About this book
This book combines history, sociology, psychology and educational policy in research on a 40-year, crucial phase of development of ethnic identity, ethnic relations and educational and social policies for children in England, from pre-school to secondary school. The authors show how nursery children of different ethnicities interact in beginning their identity journeys in a culture of both inequality, and evolving ethnic relationships and patterns of harmony, in Britain’s developing multicultural society. In looking at self-concept development in secondary school children through the lens of various kinds of child maltreatment, Alice Sawyerr and Christopher Bagley argue that ethnic minority children are psychological survivors, and African-Caribbean girls especially are making strong identity steps – it is the “poor whites” who will make up the precariat, the reserve army of labour, who are left behind in structures of inequality.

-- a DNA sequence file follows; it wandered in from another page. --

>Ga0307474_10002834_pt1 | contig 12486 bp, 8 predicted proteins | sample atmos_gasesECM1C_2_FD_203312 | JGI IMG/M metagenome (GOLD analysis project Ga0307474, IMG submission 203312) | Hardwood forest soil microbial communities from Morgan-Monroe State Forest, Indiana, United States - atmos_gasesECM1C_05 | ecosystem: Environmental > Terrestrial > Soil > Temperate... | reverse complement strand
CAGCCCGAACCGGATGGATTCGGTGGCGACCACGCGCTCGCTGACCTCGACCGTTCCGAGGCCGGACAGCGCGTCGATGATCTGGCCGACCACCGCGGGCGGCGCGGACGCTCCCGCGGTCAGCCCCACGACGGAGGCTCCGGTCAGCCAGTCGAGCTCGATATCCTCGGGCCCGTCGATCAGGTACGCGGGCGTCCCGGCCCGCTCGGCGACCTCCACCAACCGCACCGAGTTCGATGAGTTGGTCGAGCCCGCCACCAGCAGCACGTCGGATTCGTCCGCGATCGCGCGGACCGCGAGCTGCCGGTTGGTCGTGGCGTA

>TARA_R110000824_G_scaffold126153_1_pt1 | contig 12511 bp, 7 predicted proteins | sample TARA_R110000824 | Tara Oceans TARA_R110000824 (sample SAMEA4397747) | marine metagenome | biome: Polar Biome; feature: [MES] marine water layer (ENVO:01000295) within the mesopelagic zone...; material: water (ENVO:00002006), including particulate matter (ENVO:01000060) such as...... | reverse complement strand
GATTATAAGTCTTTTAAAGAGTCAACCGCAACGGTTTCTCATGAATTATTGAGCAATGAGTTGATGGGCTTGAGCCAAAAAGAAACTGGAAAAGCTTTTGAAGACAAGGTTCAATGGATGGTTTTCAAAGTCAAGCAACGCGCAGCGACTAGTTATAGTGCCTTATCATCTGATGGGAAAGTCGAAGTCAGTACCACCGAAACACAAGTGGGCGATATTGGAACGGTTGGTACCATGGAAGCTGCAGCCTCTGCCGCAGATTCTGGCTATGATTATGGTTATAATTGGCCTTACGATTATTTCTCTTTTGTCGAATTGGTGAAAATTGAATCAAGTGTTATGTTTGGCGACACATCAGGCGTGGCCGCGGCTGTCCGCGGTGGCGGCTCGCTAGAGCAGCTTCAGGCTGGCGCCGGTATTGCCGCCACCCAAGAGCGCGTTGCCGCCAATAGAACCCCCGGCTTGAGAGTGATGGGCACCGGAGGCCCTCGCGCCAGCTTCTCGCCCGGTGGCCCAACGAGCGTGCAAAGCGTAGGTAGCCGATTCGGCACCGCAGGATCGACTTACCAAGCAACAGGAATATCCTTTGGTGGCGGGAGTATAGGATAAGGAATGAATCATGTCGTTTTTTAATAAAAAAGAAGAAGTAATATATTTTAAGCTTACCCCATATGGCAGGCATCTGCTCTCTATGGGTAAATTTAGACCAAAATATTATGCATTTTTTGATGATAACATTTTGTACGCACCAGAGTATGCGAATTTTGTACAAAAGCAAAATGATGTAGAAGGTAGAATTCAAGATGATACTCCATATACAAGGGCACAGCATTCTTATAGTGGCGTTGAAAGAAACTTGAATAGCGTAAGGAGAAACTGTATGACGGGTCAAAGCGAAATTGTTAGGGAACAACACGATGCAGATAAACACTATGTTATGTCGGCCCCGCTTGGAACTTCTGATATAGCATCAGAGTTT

Identity Self-Concept Ethnicity England Inequality Child Maltreatment